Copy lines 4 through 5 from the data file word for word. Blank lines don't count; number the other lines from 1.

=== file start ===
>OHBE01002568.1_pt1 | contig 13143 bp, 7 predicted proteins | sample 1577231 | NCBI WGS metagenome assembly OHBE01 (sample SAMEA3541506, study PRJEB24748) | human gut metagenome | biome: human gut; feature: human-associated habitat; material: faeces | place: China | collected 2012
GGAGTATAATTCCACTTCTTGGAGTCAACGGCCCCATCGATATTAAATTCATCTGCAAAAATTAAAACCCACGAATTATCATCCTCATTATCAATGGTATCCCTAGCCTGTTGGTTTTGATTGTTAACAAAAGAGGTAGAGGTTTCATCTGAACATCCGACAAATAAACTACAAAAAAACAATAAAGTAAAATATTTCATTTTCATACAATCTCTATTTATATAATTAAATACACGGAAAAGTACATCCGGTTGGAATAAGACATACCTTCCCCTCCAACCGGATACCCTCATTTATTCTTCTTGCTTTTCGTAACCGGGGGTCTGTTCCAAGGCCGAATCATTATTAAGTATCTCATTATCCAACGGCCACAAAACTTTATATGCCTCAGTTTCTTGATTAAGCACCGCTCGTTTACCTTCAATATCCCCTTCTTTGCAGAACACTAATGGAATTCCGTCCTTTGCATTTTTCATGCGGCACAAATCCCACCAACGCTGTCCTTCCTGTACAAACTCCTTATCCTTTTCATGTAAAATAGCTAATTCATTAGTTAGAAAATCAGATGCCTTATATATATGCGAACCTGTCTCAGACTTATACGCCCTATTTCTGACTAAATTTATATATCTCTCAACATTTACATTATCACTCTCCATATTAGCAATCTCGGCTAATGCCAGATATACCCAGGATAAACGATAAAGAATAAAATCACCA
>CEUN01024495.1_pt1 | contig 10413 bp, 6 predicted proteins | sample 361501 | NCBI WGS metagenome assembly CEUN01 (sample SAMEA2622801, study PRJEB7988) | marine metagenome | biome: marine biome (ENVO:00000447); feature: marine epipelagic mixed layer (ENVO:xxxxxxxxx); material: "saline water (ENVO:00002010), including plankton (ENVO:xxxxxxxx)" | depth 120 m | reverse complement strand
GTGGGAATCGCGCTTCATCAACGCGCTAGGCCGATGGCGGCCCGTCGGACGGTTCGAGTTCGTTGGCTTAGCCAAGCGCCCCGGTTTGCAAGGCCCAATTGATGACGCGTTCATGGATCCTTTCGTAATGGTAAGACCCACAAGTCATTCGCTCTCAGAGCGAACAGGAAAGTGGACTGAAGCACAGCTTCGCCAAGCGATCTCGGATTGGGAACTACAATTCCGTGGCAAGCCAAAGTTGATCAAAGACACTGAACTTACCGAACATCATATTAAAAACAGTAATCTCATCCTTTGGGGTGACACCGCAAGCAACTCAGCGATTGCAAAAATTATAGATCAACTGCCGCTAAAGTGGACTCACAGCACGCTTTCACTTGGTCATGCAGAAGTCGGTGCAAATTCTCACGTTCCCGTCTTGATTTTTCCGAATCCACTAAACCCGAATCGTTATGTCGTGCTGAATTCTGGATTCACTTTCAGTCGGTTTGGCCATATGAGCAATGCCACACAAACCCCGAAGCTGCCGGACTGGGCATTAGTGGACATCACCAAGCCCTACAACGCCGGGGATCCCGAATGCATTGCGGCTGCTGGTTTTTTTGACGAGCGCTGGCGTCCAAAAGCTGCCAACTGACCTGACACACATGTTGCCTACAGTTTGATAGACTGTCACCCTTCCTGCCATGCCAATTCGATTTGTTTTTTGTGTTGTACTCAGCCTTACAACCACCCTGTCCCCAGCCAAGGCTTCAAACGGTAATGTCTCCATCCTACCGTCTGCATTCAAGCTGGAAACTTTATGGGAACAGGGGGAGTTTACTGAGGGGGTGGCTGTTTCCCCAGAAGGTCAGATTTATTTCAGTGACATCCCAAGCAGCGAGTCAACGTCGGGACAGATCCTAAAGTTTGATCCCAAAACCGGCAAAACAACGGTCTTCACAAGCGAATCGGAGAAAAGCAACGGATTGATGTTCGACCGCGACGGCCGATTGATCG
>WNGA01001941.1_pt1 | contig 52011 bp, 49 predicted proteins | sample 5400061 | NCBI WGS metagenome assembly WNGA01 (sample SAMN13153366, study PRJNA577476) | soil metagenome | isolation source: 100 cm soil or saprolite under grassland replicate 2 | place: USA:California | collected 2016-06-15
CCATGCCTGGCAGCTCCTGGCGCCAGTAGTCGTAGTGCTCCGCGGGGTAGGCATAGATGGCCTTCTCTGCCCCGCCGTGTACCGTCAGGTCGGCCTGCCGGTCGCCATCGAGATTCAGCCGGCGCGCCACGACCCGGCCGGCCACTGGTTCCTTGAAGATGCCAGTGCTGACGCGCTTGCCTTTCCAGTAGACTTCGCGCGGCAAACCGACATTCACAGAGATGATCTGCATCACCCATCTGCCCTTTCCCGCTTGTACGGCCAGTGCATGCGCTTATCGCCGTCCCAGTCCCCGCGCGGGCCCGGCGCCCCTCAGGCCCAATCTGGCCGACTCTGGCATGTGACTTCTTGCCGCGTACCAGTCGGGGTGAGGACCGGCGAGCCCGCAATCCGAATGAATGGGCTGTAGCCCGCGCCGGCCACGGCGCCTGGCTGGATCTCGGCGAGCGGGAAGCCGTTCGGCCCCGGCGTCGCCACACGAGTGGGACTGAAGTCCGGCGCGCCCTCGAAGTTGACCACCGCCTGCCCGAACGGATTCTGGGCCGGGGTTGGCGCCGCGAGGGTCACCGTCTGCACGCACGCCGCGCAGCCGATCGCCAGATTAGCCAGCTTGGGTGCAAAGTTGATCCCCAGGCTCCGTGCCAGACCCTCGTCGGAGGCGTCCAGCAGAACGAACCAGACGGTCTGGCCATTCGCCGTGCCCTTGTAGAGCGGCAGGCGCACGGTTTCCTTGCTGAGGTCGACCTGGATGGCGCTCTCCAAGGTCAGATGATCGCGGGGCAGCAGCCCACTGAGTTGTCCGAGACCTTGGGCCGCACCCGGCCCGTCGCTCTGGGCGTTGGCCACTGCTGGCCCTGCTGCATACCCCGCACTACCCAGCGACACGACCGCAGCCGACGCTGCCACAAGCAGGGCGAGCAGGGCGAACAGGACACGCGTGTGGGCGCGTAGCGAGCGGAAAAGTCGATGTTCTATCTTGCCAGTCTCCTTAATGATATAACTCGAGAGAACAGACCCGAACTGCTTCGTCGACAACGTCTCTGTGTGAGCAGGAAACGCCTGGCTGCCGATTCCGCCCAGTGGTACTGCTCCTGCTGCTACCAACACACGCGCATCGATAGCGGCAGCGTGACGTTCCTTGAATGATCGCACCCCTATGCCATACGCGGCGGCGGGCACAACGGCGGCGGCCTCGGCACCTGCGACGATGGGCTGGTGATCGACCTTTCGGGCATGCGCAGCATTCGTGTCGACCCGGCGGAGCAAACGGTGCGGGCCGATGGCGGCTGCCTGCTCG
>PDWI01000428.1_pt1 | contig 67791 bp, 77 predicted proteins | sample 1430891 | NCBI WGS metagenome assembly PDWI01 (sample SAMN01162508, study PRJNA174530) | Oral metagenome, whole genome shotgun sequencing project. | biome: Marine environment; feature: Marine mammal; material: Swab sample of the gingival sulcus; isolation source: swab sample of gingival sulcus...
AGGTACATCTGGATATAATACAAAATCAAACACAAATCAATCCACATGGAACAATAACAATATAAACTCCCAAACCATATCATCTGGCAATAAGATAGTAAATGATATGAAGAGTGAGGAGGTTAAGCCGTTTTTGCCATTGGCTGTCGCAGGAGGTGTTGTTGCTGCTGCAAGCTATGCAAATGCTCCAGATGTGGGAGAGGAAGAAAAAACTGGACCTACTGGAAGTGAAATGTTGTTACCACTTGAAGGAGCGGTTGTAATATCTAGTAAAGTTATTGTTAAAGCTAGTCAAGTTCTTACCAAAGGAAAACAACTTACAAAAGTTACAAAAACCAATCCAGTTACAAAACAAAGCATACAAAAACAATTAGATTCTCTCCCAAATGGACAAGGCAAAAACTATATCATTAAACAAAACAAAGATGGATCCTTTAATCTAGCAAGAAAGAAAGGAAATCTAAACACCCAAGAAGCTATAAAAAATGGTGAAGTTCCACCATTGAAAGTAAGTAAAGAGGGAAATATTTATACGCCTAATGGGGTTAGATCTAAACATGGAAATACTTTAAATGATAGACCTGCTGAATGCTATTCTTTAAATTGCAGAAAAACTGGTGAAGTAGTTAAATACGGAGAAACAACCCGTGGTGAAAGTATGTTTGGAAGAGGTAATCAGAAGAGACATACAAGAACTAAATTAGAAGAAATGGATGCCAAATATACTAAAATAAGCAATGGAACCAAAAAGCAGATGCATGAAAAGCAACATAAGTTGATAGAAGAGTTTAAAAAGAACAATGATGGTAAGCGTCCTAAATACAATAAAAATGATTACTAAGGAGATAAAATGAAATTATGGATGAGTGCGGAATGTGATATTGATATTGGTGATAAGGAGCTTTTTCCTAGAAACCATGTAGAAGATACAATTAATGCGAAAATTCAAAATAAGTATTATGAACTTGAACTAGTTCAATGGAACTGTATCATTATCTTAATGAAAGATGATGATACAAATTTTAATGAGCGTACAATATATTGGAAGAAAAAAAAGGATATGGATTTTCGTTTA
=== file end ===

GTGGGAATCGCGCTTCATCAACGCGCTAGGCCGATGGCGGCCCGTCGGACGGTTCGAGTTCGTTGGCTTAGCCAAGCGCCCCGGTTTGCAAGGCCCAATTGATGACGCGTTCATGGATCCTTTCGTAATGGTAAGACCCACAAGTCATTCGCTCTCAGAGCGAACAGGAAAGTGGACTGAAGCACAGCTTCGCCAAGCGATCTCGGATTGGGAACTACAATTCCGTGGCAAGCCAAAGTTGATCAAAGACACTGAACTTACCGAACATCATATTAAAAACAGTAATCTCATCCTTTGGGGTGACACCGCAAGCAACTCAGCGATTGCAAAAATTATAGATCAACTGCCGCTAAAGTGGACTCACAGCACGCTTTCACTTGGTCATGCAGAAGTCGGTGCAAATTCTCACGTTCCCGTCTTGATTTTTCCGAATCCACTAAACCCGAATCGTTATGTCGTGCTGAATTCTGGATTCACTTTCAGTCGGTTTGGCCATATGAGCAATGCCACACAAACCCCGAAGCTGCCGGACTGGGCATTAGTGGACATCACCAAGCCCTACAACGCCGGGGATCCCGAATGCATTGCGGCTGCTGGTTTTTTTGACGAGCGCTGGCGTCCAAAAGCTGCCAACTGACCTGACACACATGTTGCCTACAGTTTGATAGACTGTCACCCTTCCTGCCATGCCAATTCGATTTGTTTTTTGTGTTGTACTCAGCCTTACAACCACCCTGTCCCCAGCCAAGGCTTCAAACGGTAATGTCTCCATCCTACCGTCTGCATTCAAGCTGGAAACTTTATGGGAACAGGGGGAGTTTACTGAGGGGGTGGCTGTTTCCCCAGAAGGTCAGATTTATTTCAGTGACATCCCAAGCAGCGAGTCAACGTCGGGACAGATCCTAAAGTTTGATCCCAAAACCGGCAAAACAACGGTCTTCACAAGCGAATCGGAGAAAAGCAACGGATTGATGTTCGACCGCGACGGCCGATTGATCG
>WNGA01001941.1_pt1 | contig 52011 bp, 49 predicted proteins | sample 5400061 | NCBI WGS metagenome assembly WNGA01 (sample SAMN13153366, study PRJNA577476) | soil metagenome | isolation source: 100 cm soil or saprolite under grassland replicate 2 | place: USA:California | collected 2016-06-15